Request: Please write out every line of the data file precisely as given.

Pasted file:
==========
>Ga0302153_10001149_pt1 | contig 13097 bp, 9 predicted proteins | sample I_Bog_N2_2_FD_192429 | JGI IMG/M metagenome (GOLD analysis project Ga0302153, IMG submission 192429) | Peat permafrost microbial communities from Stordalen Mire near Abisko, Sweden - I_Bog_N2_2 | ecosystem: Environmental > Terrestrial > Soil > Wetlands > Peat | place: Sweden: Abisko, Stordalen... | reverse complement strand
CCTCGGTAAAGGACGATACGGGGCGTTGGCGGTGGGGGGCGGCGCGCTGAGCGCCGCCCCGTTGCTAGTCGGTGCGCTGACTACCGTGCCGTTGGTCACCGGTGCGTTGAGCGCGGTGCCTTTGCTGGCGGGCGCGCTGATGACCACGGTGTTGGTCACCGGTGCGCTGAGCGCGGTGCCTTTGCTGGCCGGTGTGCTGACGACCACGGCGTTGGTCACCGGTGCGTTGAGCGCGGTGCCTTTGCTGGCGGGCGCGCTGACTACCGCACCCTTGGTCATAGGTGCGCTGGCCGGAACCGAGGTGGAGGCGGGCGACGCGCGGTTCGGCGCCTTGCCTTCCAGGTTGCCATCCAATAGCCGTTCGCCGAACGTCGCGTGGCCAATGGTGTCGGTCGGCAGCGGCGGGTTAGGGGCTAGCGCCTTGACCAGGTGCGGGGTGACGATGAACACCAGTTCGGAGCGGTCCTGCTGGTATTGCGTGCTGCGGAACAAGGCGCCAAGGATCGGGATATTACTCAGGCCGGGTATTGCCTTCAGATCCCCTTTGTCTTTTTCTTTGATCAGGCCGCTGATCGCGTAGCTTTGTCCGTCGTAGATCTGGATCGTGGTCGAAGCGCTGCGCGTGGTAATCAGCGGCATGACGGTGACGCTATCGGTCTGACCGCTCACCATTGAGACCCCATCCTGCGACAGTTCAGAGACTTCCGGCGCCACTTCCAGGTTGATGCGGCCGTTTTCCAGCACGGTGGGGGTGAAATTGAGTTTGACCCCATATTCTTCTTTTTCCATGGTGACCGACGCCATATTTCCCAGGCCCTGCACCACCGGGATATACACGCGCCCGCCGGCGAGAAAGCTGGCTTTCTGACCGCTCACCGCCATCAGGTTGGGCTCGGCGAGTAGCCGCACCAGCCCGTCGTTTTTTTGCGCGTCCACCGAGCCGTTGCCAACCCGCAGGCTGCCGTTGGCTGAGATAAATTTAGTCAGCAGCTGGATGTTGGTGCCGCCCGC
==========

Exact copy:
>Ga0302153_10001149_pt1 | contig 13097 bp, 9 predicted proteins | sample I_Bog_N2_2_FD_192429 | JGI IMG/M metagenome (GOLD analysis project Ga0302153, IMG submission 192429) | Peat permafrost microbial communities from Stordalen Mire near Abisko, Sweden - I_Bog_N2_2 | ecosystem: Environmental > Terrestrial > Soil > Wetlands > Peat | place: Sweden: Abisko, Stordalen... | reverse complement strand
CCTCGGTAAAGGACGATACGGGGCGTTGGCGGTGGGGGGCGGCGCGCTGAGCGCCGCCCCGTTGCTAGTCGGTGCGCTGACTACCGTGCCGTTGGTCACCGGTGCGTTGAGCGCGGTGCCTTTGCTGGCGGGCGCGCTGATGACCACGGTGTTGGTCACCGGTGCGCTGAGCGCGGTGCCTTTGCTGGCCGGTGTGCTGACGACCACGGCGTTGGTCACCGGTGCGTTGAGCGCGGTGCCTTTGCTGGCGGGCGCGCTGACTACCGCACCCTTGGTCATAGGTGCGCTGGCCGGAACCGAGGTGGAGGCGGGCGACGCGCGGTTCGGCGCCTTGCCTTCCAGGTTGCCATCCAATAGCCGTTCGCCGAACGTCGCGTGGCCAATGGTGTCGGTCGGCAGCGGCGGGTTAGGGGCTAGCGCCTTGACCAGGTGCGGGGTGACGATGAACACCAGTTCGGAGCGGTCCTGCTGGTATTGCGTGCTGCGGAACAAGGCGCCAAGGATCGGGATATTACTCAGGCCGGGTATTGCCTTCAGATCCCCTTTGTCTTTTTCTTTGATCAGGCCGCTGATCGCGTAGCTTTGTCCGTCGTAGATCTGGATCGTGGTCGAAGCGCTGCGCGTGGTAATCAGCGGCATGACGGTGACGCTATCGGTCTGACCGCTCACCATTGAGACCCCATCCTGCGACAGTTCAGAGACTTCCGGCGCCACTTCCAGGTTGATGCGGCCGTTTTCCAGCACGGTGGGGGTGAAATTGAGTTTGACCCCATATTCTTCTTTTTCCATGGTGACCGACGCCATATTTCCCAGGCCCTGCACCACCGGGATATACACGCGCCCGCCGGCGAGAAAGCTGGCTTTCTGACCGCTCACCGCCATCAGGTTGGGCTCGGCGAGTAGCCGCACCAGCCCGTCGTTTTTTTGCGCGTCCACCGAGCCGTTGCCAACCCGCAGGCTGCCGTTGGCTGAGATAAATTTAGTCAGCAGCTGGATGTTGGTGCCGCCCGC